The premise pointing to a higher awareness could be used precisely in the opposite direction, so this trend is very unclear. A few people also consider “awareness training” as a trend, based on more training demanded by companies. Again, this probably shows that awareness is not growing, so organizations are investing in this training, expecting to raise it. Cybersecurity spending is not a reliable indicator of awareness as a whole. One last thought: do awareness translate into behavior? Scientific studies have found this is hardly true in plenty of circumstances (see for example Sheeran, & Webb, 2016, about the intention-action gap; a specific case in cybersecurity is discussed by Bada et al., 2019). Be mindful of the goals your company pursues when analyzing to invest in cybersecurity awareness training.
To conclude, a final exotic example: "Security is integrating with data science." Current buzzwords are also pervasive in these publications. What the f*ck do they mean by "integrating with data science"? Maybe the wording is not appropriate. Writers of this trend probably wanted to say this instead: data science —applied statistics, given availability of programming and processing power— is being used more in cybersecurity, and that’s undeniable. Data science is being used increasingly in all sectors of the economy to deliver more value. However, if we take this sentence literally, it is hard to understand what it means. We didn’t find any clarity on the source either.
As these examples show, we shouldn’t take trends for granted; we should analyze these predictions critically. Vagueness and lack of precision populate these claims.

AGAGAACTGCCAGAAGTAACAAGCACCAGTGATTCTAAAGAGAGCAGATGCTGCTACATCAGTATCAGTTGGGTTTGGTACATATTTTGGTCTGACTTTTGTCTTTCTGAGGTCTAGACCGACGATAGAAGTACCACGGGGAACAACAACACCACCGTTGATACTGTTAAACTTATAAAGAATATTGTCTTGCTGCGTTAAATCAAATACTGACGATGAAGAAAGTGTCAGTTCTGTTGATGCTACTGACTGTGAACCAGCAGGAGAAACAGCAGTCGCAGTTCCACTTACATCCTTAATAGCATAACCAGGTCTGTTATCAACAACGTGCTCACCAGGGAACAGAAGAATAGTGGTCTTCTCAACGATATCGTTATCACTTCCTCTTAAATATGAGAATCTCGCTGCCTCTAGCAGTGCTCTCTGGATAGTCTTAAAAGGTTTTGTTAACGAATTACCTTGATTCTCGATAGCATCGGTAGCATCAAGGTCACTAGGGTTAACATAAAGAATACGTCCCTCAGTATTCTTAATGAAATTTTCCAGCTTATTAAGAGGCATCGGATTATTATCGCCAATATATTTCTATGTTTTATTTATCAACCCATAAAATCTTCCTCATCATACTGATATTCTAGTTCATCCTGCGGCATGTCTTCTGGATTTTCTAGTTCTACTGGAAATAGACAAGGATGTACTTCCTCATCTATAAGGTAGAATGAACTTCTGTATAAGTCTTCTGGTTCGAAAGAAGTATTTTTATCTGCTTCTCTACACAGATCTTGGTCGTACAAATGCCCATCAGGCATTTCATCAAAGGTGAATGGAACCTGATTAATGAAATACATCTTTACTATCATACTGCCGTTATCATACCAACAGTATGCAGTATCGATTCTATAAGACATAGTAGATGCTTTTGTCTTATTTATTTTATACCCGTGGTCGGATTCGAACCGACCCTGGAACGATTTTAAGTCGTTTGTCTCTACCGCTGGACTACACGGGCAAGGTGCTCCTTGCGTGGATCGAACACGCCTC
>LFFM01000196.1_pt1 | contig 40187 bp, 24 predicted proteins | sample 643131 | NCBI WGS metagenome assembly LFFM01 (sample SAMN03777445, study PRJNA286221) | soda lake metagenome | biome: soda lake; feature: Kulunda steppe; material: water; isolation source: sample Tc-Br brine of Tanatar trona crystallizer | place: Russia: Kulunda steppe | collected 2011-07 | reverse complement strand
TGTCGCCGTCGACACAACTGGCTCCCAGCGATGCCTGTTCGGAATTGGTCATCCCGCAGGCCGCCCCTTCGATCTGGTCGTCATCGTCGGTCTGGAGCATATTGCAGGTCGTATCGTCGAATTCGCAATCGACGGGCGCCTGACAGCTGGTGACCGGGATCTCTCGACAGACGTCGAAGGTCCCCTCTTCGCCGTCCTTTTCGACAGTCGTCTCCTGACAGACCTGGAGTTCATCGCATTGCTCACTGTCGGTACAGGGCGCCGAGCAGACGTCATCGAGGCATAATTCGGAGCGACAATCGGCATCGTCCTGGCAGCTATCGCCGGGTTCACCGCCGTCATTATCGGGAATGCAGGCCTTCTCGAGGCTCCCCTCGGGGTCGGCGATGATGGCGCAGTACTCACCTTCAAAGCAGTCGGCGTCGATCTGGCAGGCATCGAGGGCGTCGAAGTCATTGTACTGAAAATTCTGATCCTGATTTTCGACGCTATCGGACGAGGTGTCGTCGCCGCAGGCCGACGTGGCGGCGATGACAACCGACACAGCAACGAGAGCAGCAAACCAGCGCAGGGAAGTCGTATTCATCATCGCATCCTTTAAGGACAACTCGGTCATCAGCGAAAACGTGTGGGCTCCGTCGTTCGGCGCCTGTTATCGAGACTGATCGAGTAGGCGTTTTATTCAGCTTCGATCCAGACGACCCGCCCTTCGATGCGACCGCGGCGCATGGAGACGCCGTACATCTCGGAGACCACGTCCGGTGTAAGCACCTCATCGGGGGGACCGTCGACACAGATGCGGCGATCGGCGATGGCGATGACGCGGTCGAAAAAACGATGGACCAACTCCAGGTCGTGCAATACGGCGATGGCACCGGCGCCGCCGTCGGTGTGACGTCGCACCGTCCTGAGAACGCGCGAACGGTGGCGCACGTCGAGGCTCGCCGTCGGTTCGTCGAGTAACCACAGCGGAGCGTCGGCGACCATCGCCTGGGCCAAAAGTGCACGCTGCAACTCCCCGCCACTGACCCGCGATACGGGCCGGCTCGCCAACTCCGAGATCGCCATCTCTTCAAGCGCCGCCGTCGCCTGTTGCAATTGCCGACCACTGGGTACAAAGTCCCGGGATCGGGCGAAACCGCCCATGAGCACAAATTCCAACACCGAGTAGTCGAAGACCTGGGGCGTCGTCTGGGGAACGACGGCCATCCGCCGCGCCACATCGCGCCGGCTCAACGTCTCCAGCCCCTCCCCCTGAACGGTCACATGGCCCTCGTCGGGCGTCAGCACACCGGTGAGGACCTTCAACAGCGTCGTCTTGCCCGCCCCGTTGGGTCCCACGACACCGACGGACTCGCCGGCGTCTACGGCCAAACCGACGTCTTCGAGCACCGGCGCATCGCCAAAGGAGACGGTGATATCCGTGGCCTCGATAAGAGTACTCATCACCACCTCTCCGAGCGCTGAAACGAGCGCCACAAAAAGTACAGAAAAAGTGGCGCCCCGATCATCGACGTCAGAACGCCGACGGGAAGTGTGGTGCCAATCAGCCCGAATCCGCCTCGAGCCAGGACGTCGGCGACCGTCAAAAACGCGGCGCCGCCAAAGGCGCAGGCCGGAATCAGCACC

We believe these trends we mentioned are, on average, based on good faith. Nevertheless, most of them, if not all, will have no consequences for inaccuracy; there’s no accountability for authors. That’s an essential insight explaining why there are so many forecasters out there. In essence, there’s no clear incentive or punishment for the outcomes of predictions. When forecasters are confronted upon inaccuracy, rationalizations kick-in. Moreover, most people just forget about forecasters. Do you remember a very bad forecaster? Maybe not if you also had no skin-in-the-game related to those forecasts.
We have never got into making forecasts about cybersecurity. This exercise allowed us to be mindful of considering any sort of prediction in our field, if we were attracted to it. We must have clear evidence about the value of any trend under consideration. In an upcoming post, we will address some trends we found appealing and with better support. We will also return to the skin-in-the-game issue among others coming from scientific scrutiny about forecasting or prediction.
We recently launched our "State of Attacks" 2020 Report. Click here to read it. Among our results in working with customers, you will find one key takeaway worth noting now, in line with this post: continuous hacking delivers more value. If that is so, we could expect this to keep growing. We have evidence that customers continuously testing the robustness of their software and IT infrastructure do find more weaknesses and achieve a higher rate of fixes.
We hope you have enjoyed this post, and we look forward to hearing from you. Do get in touch with us!
Bada, M., Sasse, A. M., & Nurse, J. R. (2019). Cyber security awareness campaigns: Why do they fail to change behaviour? arXiv preprint arXiv:1901.02672.
Sheeran, P., & Webb, T. L. (2016). The intention–behavior gap. Social and Personality Psychology Compass, 10(9), 503-518.